Interaction between memory and other cognitive functions Building on our previous work, we will investigate the basis for inter-individual differences in memory capacity and how the latter is shaped by executive attention. Are differences in WM capacity best explained by inter-individual differences in the effectiveness of attentional selection processes? Does a high memory capacity come at the cost of the quality of the representations, i.e., the preciseness of the representations? How do individual perceptual capabilities (i.e., peripheral visual acuity) contribute to differences in attention and memory performance? How do individuals differ in their sensitivity to emotions when forming memory representations? How is the memory content modulated after the initial encoding has been accomplished, and do inter-individual differences in the ability to remove irrelevant information from memory (i.e., directed forgetting) contribute to varying memory capacities? These projects will be performed in close cooperation with our university partners (Prof. Hopf, Neurology and Prof. Hoffmann, Eye Clinic).
Non-invasive brain stimulation and cognitive training We will combine non-invasive brain stimulation (NIBS) with cognitive training paradigms in oder to boost neuronal transfer effects on non-trained tasks. Therefore, we are planning to shed more light onto our tDCS and cognitive training findings, we are currently conducting further experiments, which involve neuroimaging as well as electrophysiological approaches. Our goal is to identify the role of the frontoparietal network nodes in working memory tasks under distraction, especially the prefrontal cortex, posterior parietal cortex as well as basal ganglia. The long-term aim is to develop a deeper understanding of the individual response to tDCS in order to deduce personalized preventative as well as therapeutic interventions, i.e. for Parkinson´s Disease.
Prevention research Regarding our future prevention studies, we aim to a) extend our studies to elderly individuals at risk of dementia and b) to develop individualized training protocols. The latter is driven by the observation that there is no such thing as „one size fits all“ intervention. This explains why the neuroplastic response to cognitive and physical training varies tremendously across individuals. Therefore, we are currently preparing a grant application (in collaboration with Dr. Rehfeld and Prof. Taubert (Sport Science) and Dr. Schreiber (Neurology)) entitled: “Individualized training programs for neuroprotection in elderly individuals at risk of dementia” in which we want to use PET as a surrogate marker for the predicted training response. We also plan to use more realistic training scenarios, including VR, to make our training conditions more attractive and motivating and to induce more far transfer effects on other functions. Regarding VR development, we will collaborate with the Aging & Cognition group (Prof. Wolbers). Furthermore, based on previous research (Müller et al., 2015), we plan to enhance the effects of our cognitive training sessions using electrical brain stimulation, simulated hypoxia, by including preceding physical exercise and by sleep modulation (in cooperation with Prof. Floeel, Greifswald). Ultimately, using the recently established performance lab, we plan to establish a start-up company dedicated to the development of technologies for the enhancement of cognitive functions in the elderly.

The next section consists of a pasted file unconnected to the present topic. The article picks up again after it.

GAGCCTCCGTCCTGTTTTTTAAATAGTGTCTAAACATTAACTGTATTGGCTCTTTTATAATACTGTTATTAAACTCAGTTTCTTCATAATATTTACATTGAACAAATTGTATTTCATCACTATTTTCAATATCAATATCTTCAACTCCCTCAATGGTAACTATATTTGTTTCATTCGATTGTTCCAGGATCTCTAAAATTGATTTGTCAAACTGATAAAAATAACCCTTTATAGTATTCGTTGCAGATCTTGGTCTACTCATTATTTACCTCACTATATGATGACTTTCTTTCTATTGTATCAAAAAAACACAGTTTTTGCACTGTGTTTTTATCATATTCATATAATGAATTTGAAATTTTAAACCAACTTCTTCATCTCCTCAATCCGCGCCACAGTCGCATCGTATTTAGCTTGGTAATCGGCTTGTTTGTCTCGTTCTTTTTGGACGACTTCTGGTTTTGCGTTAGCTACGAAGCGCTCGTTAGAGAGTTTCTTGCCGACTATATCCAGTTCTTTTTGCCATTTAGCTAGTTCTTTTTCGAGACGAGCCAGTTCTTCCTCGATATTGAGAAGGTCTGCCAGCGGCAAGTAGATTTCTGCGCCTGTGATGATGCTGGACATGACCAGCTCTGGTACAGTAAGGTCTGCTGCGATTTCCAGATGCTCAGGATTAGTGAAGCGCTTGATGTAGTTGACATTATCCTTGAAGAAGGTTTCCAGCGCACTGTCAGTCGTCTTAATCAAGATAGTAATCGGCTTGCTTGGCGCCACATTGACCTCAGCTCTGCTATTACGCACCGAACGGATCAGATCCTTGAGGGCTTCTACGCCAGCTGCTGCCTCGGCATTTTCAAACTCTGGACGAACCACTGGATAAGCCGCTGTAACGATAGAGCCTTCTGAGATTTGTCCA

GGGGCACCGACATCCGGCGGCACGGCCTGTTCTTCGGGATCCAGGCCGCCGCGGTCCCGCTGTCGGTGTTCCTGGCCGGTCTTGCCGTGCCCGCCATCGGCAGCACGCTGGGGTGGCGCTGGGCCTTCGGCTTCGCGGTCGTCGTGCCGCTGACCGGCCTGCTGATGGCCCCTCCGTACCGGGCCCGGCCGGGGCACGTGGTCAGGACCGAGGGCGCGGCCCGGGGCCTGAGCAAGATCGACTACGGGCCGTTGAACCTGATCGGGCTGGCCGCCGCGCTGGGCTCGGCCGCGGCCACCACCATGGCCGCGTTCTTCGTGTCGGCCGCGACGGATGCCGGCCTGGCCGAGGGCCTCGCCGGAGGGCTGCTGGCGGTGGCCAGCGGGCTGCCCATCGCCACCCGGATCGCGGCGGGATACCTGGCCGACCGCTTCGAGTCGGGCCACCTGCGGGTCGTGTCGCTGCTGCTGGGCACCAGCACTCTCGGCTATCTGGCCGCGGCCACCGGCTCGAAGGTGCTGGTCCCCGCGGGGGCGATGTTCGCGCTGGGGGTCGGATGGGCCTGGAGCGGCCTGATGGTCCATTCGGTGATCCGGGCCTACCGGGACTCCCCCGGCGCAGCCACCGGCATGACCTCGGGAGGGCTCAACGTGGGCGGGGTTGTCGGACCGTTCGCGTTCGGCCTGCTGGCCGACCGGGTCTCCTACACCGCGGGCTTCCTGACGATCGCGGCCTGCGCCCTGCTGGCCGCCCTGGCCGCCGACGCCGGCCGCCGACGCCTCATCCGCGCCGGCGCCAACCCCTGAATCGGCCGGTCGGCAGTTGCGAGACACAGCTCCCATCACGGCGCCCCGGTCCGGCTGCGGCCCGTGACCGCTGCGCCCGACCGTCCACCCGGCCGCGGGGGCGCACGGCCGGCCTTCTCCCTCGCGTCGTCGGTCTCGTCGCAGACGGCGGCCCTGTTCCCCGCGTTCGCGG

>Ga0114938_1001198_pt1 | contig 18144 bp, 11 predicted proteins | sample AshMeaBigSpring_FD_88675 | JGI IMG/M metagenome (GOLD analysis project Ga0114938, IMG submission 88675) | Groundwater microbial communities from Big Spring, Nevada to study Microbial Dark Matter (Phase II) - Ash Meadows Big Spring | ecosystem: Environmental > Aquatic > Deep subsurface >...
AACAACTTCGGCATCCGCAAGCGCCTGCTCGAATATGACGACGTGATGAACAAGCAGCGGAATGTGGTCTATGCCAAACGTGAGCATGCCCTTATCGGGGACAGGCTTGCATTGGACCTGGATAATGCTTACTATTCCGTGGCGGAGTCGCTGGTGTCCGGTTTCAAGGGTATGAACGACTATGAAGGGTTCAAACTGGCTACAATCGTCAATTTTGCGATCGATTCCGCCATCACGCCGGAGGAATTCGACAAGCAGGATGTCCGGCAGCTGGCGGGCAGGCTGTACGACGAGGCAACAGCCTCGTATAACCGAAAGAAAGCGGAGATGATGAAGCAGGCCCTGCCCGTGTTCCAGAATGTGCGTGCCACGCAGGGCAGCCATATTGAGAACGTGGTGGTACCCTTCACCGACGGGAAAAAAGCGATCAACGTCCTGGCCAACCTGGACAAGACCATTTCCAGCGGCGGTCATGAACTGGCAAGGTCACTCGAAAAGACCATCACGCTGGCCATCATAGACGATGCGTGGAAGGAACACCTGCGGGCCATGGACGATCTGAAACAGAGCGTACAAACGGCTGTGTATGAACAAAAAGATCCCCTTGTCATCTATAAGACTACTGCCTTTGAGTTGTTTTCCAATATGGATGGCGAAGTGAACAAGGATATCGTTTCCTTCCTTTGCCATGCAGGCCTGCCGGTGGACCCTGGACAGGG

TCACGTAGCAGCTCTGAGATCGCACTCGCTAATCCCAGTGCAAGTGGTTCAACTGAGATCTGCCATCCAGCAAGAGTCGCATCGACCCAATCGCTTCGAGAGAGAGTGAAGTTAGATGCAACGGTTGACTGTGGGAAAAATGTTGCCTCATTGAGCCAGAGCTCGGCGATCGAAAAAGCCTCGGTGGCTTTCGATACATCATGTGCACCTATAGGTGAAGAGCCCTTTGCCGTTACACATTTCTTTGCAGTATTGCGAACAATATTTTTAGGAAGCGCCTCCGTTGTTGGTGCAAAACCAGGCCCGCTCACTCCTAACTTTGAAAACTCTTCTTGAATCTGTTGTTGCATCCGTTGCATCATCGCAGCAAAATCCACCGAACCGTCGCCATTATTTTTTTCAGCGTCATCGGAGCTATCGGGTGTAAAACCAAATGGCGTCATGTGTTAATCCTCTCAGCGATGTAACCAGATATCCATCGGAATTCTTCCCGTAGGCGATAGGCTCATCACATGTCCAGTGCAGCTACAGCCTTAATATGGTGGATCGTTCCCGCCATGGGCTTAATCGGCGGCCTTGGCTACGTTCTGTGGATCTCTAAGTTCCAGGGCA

Early Diagnosis Another line of research will assess taste as a potential marker of brain degeneration (in collaboration with Prof. Noesselt, Institute of Biological Psychology). Consistent with the idea of developing more realistic approaches, we have started to design a test battery that assesses cognitive abilities in real world settings. We believe that these tests will provide a more valid estimation of an individual’s capacities in daily life activities. Regarding the neurophysiological correlates of emerging cognitive decline, we will evaluate the ability of our system to assess slow cortical potentials using a longitudinal approach. Moreover, the capabilities of the system will be expanded for use as a neurofeedback system for cognitive training. With respect to individualized discharge management, we will evaluate our new decision path in a large sample of patients. The evaluation will involve a new app for the assessment of the post-discharge well-being of the patients and their caregivers. These goals shall be achieved in cooperation with the DZNE sites in Rostock/Greifswald (Dr. Thyrian).